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Saturday, 14 September, 2002, 15:57 GMT 16:57 UK
Ashcroft hails US-EU anti-terror moves
US Attorney General John Ashcroft
Ashcroft seeks closer cooperation with the EU
US Attorney General John Ashcroft says law enforcement agencies in America and Europe have been working much more closely since the 11 September attacks last year.


The partnership to defeat terrorism that we have forged has elevated the level of security for all the nations who love and protect freedom

John Ashcroft
He was speaking after unprecedented talks with European Union justice ministers in the Danish capital, Copenhagen.

He said the partnership against terrorism had already raised the level of safety on both sides of the Atlantic.

EU governments have hailed Mr Ashcroft's visit as a symbol of joint determination - but the moves towards greater co-operation have also prompted criticism that fundamental rights are in jeopardy.

Joint moves

The BBC's Tim Franks in Copenhagen says it was a short meeting - but one steeped in symbolic significance.

No one could recall a US attorney general coming to a meeting of his European Union counterparts, our correspondent adds.

"The partnership to defeat terrorism that we have forged in the past year has indeed elevated the level of security and safety for all the nations who love and protect freedom," Mr Ashcroft said.

The 15 member-countries of the European Union have already agreed a joint arrest warrant for a wide range of crimes.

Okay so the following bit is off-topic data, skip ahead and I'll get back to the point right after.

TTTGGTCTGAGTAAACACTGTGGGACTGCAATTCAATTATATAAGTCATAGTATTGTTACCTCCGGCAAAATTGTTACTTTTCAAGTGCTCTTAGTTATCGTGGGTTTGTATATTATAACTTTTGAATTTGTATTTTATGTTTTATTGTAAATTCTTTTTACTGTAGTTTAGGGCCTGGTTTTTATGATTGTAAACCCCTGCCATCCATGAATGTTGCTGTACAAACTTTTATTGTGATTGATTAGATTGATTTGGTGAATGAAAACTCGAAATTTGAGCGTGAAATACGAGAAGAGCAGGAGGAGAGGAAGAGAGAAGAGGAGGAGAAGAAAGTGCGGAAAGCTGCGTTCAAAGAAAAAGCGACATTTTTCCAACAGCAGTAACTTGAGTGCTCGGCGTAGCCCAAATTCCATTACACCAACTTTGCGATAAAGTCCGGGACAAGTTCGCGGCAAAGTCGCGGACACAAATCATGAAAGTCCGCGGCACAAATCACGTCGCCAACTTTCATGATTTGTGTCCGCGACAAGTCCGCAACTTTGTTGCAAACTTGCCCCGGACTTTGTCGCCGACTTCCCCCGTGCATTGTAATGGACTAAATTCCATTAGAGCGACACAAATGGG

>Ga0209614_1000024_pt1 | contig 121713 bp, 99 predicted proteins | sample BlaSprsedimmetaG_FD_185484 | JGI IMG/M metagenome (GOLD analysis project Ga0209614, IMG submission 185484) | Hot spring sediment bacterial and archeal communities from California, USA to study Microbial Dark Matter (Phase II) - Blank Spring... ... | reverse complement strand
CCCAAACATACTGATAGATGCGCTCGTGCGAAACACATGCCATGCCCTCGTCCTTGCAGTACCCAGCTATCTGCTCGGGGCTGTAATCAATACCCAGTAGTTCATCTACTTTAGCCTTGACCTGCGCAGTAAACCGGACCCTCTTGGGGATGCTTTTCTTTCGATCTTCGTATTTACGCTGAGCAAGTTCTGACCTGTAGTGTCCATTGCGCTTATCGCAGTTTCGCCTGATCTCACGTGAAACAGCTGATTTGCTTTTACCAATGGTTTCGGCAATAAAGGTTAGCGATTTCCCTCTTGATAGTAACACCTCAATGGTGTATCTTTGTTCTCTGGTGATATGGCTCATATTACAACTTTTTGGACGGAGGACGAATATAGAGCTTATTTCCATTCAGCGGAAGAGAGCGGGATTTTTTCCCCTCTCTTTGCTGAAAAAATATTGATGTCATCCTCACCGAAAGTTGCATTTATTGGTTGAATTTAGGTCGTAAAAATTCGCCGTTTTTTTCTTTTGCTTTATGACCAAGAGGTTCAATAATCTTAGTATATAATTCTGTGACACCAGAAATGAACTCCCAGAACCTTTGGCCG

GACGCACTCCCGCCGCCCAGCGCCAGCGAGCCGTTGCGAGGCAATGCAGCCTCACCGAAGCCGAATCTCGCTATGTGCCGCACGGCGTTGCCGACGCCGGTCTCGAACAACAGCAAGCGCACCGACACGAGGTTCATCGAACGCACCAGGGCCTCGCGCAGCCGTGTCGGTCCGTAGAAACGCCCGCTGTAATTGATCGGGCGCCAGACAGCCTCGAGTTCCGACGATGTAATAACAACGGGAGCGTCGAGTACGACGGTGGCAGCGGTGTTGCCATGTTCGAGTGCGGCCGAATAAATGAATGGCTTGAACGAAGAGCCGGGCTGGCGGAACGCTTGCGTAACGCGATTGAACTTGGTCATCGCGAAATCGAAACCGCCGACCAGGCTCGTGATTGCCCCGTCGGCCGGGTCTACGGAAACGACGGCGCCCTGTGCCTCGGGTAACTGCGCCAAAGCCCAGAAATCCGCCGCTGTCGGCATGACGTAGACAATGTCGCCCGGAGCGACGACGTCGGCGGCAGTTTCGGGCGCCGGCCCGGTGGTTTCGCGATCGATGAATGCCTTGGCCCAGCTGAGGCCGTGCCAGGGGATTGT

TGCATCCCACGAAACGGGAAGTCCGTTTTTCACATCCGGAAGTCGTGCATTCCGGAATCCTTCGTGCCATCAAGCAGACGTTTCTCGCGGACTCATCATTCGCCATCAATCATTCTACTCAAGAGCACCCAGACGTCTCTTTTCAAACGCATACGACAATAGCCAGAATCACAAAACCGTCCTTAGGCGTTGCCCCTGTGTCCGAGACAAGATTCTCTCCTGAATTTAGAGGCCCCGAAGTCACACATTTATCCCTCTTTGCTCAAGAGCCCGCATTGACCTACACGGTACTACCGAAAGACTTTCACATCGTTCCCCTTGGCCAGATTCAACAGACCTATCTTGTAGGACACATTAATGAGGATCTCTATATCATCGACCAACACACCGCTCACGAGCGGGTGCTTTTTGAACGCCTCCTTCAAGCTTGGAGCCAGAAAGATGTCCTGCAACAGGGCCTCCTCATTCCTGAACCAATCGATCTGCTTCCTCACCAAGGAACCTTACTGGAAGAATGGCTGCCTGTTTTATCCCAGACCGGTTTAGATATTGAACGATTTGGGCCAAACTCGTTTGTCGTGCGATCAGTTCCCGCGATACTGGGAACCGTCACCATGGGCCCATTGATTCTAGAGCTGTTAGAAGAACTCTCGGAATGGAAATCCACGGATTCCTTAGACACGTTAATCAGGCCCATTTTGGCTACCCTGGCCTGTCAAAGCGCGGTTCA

The definition of terrorism is being extended and there are plans for European governments to be able to access personal electronic information held in data banks.

The proposal discussed in Copenhagen included greater exchange of information between the EU and US authorities, joint investigation teams and simplified rules for extradition.

Death penalty

Mr Ashcroft said the issues facing law enforcement and justice systems were not simple, but called for continuing effort.

Information, he said, was the key to beating organisations such as al-Qaeda, which operated in many different countries and fragmented its operations.

However moves to increase cooperation between the EU and the US have been hampered by differences - notably over the handling and extradition of international terrorist suspects, America's use of military tribunals and the death penalty, which EU governments oppose.

Civil liberties campaigners say there is a risk that the EU could end up helping in an American case where the defendant is sentenced to death.

This means that agreement on new extradition procedures is still some way off, our correspondent says.

As one European diplomat put it: "It's not a one way street here, we're also demanding things from the Americans that are making liberals in the US wince".

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The BBC's Tim Franks
"The message is terrorism can be defeated by international cooperation"

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